An external hosting provider will provide some economies of scale, especially if the organisation is small or medium-sized. Larger entities may also benefit if the application or infrastructure is a commodity. The external provider may be able to provide additional services than are available internally at a reduced cost.

For example, e-mail and Webmail generally are favorably evaluated for conversion because a) the transactions generally traverse the Internet anyway, and b) the actual transaction processing is usually done within the confines of some narrowly defined application hosts with very little customisation, or customisation that can be easily duplicated by an outsourcing partner.

Exceptions may be sensitive government or civilian traffic. This may be so sensitive that the actual e-mail does not traverse public networks. In these cases, it can still be converted to a private Cloud hosting facility, provided the service provider requires rigorous HR background checks, and substantial and documented internal controls.

When your hosting provider is so strict that an organisation is not authorised to visit its own hosting facility unescorted, we may be approaching the appropriate level of strictness required to outsource the most sensitive transaction processing. Even so, there are, quite frankly, some applications that may not fare well in a Cloud environment.

Information such as that with a high risk for theft or that could cause major financial loss if misused, or anything that is proprietary intellectual property or could cause risk to life or property may not be suitable to store electronically at all.

Identifying the risk of the information stored on a public or private Cloud service provider is a key issue in identifying and quantifying risk. A public Cloud is hosted on shared resources open to the public. A private Cloud hosts only information on systems dedicated to one entity.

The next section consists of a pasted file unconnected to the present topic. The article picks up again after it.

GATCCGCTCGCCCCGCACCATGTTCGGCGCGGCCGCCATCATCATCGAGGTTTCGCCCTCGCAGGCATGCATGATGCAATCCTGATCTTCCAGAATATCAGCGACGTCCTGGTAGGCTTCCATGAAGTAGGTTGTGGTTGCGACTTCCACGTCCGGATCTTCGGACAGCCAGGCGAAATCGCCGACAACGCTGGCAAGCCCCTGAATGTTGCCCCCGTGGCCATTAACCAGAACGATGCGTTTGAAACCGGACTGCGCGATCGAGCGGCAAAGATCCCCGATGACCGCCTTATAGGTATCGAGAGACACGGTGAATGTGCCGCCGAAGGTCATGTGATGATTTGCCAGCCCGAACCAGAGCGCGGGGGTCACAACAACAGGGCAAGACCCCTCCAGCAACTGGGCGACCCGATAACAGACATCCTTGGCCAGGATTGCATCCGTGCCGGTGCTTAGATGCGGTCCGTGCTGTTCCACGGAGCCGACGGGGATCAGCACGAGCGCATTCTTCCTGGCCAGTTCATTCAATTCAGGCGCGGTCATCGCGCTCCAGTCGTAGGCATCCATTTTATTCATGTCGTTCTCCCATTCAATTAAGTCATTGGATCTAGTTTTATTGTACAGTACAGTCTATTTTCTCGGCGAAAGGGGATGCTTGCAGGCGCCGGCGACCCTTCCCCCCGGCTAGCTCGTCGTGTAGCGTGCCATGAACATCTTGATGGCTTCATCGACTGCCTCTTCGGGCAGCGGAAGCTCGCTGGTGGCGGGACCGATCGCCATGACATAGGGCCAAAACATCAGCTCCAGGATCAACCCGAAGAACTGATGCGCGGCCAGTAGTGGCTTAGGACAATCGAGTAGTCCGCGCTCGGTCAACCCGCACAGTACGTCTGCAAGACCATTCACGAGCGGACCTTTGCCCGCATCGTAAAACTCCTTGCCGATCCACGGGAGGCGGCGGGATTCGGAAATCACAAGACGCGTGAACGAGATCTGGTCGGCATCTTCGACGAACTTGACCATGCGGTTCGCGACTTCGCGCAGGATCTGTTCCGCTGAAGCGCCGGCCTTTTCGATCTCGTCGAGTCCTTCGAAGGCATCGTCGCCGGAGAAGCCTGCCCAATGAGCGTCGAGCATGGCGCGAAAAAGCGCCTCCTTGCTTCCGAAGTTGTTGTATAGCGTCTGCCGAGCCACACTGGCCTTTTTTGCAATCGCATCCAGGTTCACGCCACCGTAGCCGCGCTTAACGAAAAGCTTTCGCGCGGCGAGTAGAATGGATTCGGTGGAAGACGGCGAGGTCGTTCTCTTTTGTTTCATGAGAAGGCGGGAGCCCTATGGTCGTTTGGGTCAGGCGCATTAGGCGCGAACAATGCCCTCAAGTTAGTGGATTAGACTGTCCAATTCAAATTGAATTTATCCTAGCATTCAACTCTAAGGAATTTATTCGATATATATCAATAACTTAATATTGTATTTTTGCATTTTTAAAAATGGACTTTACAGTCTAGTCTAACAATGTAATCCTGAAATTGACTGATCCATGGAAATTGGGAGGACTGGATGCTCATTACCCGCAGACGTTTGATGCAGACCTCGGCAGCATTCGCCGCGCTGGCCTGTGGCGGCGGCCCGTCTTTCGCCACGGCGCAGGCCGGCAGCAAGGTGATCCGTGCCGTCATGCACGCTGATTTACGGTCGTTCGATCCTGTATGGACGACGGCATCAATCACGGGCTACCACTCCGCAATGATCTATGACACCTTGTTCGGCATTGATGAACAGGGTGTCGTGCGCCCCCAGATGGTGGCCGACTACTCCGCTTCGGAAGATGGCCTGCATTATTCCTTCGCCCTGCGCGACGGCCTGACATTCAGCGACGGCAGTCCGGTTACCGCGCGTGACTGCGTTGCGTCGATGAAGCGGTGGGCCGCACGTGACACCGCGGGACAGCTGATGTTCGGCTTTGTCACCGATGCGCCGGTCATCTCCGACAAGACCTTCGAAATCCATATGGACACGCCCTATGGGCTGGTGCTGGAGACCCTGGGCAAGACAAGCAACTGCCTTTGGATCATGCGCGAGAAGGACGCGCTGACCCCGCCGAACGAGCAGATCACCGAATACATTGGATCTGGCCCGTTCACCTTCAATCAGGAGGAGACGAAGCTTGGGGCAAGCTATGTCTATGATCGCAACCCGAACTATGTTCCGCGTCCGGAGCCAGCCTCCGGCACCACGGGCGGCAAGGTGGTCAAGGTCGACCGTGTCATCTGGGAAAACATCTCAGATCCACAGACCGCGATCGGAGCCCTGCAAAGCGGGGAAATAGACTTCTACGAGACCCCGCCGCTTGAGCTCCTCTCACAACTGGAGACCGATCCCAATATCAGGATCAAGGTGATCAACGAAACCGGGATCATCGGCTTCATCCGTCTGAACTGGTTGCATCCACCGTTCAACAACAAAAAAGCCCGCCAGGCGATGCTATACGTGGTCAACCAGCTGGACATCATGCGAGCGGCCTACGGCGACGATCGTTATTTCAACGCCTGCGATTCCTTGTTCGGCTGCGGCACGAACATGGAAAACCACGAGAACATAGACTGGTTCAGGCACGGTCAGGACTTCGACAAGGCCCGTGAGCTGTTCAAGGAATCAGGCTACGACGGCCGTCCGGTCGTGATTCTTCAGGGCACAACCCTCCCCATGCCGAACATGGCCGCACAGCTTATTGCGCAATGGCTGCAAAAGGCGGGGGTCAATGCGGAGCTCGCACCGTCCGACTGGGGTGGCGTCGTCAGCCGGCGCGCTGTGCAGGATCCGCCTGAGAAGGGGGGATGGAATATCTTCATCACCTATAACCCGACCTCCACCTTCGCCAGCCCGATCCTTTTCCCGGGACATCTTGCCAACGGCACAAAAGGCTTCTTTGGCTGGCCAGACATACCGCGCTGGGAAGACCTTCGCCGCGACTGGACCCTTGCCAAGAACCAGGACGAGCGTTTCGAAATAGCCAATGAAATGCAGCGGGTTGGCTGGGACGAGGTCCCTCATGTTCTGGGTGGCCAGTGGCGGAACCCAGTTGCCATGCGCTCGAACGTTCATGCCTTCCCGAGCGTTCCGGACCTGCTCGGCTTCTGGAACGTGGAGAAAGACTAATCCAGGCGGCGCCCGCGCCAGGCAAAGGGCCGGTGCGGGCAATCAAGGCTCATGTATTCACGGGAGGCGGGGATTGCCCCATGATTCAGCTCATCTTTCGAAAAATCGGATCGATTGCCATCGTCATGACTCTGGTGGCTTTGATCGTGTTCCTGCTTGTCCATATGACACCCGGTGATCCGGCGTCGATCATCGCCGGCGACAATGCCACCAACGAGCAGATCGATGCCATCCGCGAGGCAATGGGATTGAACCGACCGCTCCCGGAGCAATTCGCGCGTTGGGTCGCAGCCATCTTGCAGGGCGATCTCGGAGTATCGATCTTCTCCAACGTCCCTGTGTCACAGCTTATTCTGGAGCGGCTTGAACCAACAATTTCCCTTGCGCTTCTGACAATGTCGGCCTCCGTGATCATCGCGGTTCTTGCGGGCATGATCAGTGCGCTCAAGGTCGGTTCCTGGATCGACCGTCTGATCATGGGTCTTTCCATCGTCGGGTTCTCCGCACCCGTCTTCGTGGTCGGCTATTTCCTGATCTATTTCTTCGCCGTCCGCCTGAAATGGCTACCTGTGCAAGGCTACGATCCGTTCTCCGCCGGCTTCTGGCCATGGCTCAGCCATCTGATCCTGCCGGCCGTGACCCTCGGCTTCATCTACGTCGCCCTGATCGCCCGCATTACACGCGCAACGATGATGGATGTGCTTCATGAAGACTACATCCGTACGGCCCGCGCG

Private Clouds

The private Cloud model uses the shared service model, but all of the customers for the Cloud are internal. The advantages are that with top management support, a modicum of shared effort and shared goals, a private Cloud running internally can be created using the same best practices and approaching the efficiency of a public Cloud service provider, without some of the security concerns of turning internal data over to third party.

If the main objective is to reduce operating costs by providing a shared platform, this may work very well. Using Cloud Computing techniques can increase the efficiency of internal operations, and, there should be some savings from not having to maintain as vigilant a watch over the service provider, so this option may be as cost-effective as the public Cloud option while avoiding some of the stress and security concerns that apply mainly to public Cloud environments.

This extract is taken from the book ‘Above the Clouds: Managing Risk in the World of Cloud Computing’, published by IT Governance Publishing. The book can be bought at: The extract, and the original text it is taken from, are both subject to ITG copyright and may not be reproduced in any form without prior consent.